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Molecular Epidemiology of Group B Streptococci in Lithuania Identifies Multi-Drug Resistant Clones and Sporadic ST1 Serotypes Ia and Ib

Department of Infectious Disease Epidemiology, School of Public Health, Imperial College London, London W2 1PG, UK
MRC Centre for Molecular Bacteriology and Infection, Department of Infectious Disease, Imperial College London, London SW7 2AZ, UK
NIHR Health Protection Research Unit in Healthcare Associated Infections and Antimicrobial Resistance, Department of Infectious Disease, Imperial College London, Hammersmith Hospital, London W12 0NN, UK
Institute of Infectious Diseases and Pathogenic Microbiology, 59116 Prienai, Lithuania
Biozentrum, University of Basel, 4056 Basel, Switzerland
Biological Research Centre, Lithuanian University of Health Sciences, 47181 Kaunas, Lithuania
Institute of Microbiology and Virology, Lithuanian University of Health Sciences, 47181 Kaunas, Lithuania
Division of Infectious Diseases, Department of Medicine, Weill Cornell Medicine of Cornell University, New York, NY 10065, USA
Department of Microbiology and Immunology, University of Maryland School of Medicine, Baltimore, MD 21201, USA
Author to whom correspondence should be addressed.
These authors contributed equally to this work.
These authors are members of Surveillance and Molecular Epidemiology of Maternal Infections Consortium.
Pathogens 2022, 11(9), 1060;
Received: 15 August 2022 / Revised: 11 September 2022 / Accepted: 13 September 2022 / Published: 17 September 2022
(This article belongs to the Special Issue Group B-Streptococcus (GBS))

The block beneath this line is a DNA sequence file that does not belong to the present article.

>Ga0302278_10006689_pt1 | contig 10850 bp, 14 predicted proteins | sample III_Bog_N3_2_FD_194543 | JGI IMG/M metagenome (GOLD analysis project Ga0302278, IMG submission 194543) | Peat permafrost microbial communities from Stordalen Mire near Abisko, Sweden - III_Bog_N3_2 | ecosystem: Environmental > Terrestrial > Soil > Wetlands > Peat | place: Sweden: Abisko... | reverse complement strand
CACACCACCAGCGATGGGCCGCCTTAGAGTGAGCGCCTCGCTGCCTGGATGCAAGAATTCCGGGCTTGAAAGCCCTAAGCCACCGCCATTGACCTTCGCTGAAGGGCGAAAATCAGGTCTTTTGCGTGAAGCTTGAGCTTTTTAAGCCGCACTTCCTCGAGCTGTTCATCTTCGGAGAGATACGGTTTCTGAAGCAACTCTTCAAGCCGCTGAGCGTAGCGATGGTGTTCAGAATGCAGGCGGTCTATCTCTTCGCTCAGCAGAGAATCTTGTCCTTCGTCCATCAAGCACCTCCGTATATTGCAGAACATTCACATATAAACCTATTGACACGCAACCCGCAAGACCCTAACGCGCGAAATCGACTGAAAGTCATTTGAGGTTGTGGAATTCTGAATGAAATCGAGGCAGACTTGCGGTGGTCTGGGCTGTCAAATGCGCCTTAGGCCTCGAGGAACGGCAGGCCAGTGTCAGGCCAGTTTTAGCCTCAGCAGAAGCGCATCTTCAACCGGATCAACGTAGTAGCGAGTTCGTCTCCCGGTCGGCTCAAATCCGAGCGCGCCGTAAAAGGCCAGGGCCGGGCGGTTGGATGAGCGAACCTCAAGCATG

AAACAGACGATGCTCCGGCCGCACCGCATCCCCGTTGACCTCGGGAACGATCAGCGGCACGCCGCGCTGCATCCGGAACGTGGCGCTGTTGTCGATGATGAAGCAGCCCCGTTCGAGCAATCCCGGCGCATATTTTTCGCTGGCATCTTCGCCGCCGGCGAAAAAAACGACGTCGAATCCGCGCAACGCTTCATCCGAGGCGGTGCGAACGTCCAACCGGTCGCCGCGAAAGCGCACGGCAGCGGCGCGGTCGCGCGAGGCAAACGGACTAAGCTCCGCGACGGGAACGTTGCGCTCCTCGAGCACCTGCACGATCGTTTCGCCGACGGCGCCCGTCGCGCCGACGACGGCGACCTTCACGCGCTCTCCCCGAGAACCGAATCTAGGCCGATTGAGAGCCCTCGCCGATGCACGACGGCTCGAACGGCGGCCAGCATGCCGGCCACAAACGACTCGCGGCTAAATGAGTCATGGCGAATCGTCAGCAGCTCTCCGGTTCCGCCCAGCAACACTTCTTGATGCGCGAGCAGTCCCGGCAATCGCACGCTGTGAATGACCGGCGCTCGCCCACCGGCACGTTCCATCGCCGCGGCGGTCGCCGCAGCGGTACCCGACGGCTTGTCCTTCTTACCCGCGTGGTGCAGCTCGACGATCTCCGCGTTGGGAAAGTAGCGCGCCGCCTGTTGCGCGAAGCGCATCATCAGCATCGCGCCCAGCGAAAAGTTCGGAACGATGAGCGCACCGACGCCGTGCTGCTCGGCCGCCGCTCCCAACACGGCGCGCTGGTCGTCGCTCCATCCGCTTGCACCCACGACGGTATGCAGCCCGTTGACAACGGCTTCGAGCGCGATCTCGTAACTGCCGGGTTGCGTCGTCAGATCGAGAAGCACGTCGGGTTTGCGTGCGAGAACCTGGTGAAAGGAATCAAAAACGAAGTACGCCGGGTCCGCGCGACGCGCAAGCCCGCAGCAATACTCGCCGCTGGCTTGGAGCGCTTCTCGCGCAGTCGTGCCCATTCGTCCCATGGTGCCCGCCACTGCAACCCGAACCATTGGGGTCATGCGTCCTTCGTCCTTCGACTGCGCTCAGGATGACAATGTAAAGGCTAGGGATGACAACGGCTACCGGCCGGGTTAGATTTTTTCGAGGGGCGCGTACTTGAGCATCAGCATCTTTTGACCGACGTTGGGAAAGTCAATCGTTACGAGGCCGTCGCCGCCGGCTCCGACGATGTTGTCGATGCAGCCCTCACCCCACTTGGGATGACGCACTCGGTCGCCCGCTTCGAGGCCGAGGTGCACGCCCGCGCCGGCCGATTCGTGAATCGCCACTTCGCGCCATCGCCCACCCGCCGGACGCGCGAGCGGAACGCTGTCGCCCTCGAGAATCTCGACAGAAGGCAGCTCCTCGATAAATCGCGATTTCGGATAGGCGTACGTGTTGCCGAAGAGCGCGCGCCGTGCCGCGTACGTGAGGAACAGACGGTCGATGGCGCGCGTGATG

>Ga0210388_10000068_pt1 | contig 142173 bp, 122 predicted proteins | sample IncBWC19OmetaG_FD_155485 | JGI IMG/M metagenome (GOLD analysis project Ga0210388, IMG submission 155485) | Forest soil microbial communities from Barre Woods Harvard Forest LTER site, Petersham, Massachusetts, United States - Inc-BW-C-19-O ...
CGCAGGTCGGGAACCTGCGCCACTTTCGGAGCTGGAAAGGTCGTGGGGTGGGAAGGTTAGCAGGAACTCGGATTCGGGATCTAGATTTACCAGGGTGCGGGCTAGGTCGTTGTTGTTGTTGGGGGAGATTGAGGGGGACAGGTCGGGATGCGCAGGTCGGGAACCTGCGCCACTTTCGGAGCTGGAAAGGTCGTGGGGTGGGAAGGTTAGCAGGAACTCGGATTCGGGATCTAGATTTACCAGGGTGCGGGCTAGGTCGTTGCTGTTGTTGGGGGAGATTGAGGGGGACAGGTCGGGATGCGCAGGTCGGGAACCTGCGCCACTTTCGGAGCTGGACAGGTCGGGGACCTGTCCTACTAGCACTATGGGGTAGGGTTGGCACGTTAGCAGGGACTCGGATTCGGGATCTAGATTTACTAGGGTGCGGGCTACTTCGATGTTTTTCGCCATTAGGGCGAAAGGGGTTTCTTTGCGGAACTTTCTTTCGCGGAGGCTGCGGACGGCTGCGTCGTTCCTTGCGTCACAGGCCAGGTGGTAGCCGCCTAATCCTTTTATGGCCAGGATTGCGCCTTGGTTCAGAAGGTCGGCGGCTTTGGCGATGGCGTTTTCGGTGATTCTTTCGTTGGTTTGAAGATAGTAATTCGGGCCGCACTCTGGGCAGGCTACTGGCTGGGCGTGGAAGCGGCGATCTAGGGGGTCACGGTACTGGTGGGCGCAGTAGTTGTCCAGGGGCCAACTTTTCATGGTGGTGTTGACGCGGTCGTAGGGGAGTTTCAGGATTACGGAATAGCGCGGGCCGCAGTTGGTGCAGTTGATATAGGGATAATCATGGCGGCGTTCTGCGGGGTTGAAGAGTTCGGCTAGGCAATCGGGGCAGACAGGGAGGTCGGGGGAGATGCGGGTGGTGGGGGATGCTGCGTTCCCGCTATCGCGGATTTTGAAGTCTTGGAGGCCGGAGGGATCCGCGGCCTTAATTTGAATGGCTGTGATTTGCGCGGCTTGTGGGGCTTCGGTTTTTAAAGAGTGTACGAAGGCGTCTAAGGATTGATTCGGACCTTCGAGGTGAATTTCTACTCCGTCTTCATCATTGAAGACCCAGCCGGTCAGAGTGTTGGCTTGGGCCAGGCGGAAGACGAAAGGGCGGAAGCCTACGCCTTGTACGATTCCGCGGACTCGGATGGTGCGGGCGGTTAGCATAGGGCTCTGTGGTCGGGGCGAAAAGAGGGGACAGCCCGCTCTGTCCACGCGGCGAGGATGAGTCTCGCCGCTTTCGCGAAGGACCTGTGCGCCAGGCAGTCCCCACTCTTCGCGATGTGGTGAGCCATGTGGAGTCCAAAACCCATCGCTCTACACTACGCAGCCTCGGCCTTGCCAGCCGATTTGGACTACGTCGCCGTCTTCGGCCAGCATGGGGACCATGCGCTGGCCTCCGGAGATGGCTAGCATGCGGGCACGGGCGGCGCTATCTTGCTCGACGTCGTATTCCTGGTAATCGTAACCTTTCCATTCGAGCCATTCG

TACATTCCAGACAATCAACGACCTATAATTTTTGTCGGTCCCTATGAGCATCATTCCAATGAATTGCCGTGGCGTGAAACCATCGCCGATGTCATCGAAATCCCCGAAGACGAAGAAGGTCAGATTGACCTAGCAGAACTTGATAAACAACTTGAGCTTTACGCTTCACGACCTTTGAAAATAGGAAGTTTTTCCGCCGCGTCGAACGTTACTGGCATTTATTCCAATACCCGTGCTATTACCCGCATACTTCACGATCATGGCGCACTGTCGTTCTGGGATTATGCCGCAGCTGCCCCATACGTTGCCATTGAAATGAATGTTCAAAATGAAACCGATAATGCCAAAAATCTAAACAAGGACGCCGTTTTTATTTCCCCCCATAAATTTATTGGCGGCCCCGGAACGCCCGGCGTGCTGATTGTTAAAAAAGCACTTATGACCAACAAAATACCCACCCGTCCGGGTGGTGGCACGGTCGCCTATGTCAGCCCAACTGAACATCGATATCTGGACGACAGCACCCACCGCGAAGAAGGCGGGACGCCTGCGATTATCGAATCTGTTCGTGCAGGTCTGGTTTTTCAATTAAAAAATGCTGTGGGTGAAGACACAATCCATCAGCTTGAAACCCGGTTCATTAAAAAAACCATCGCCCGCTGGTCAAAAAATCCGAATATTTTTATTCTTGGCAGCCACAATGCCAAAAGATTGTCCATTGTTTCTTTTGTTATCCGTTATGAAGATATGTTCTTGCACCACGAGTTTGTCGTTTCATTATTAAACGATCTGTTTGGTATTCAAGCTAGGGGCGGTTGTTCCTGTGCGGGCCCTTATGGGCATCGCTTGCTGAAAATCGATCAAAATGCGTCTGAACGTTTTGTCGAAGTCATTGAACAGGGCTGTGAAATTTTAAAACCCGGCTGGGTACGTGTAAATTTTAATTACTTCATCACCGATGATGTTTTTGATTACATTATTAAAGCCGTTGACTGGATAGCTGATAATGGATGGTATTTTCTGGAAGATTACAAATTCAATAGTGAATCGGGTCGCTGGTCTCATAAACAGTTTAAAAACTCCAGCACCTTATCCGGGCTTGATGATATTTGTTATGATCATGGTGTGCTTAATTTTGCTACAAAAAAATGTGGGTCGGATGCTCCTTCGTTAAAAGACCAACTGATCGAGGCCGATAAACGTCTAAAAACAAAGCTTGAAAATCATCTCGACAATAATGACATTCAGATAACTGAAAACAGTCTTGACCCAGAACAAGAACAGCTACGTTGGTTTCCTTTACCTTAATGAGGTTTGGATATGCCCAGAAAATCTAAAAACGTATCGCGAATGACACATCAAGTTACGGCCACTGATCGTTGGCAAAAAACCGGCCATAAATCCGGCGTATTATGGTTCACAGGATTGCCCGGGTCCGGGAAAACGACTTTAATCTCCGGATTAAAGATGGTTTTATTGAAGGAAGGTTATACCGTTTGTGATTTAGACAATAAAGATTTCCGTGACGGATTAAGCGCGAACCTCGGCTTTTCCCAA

Streptococcus agalactiae (Group B Streptococcus, GBS) is a leading cause of neonatal infections. Yet, detailed assessment of the genotypic and phenotypic factors associated with GBS carriage, mother-to-baby transmission, and GBS infection in neonates and adults is lacking. Understanding the distribution of GBS genotypes, including the predominance of different serotypes, antimicrobial resistance (AMR) genes, and virulence factors, is likely to help to prevent GBS diseases, as well as inform estimates of the efficacy of future GBS vaccines. To this end, we set out to characterise GBS isolates collected from pregnant and non-pregnant women in Kaunas region in Lithuania. Whole genome sequences of 42 GBS isolates were analysed to determine multi-locus sequence typing (MLST), the presence of acquired AMR and surface protein genes, and the phylogenetic relatedness of isolates. We identified serotypes Ia (42.9%, 18/42), III (33.3%, 14/42), V (21.4%, 9/42), and a single isolate of serotype Ib. Genomic analyses revealed high diversity among the isolates, with 18 sequence types (STs) identified, including three novel STs. 85.7% (36/42) of isolates carried at least one AMR gene: tetM or tetO (35/42), ermB or lsaC (8/42) and ant6-Ia and aph3-III (2/42). This study represents the first genomic analysis of GBS isolated from women in Lithuania and contributes to an improved understanding of the global spread of GBS genotypes and phenotypes, laying the foundations for future GBS surveillance in Lithuania.

1. Introduction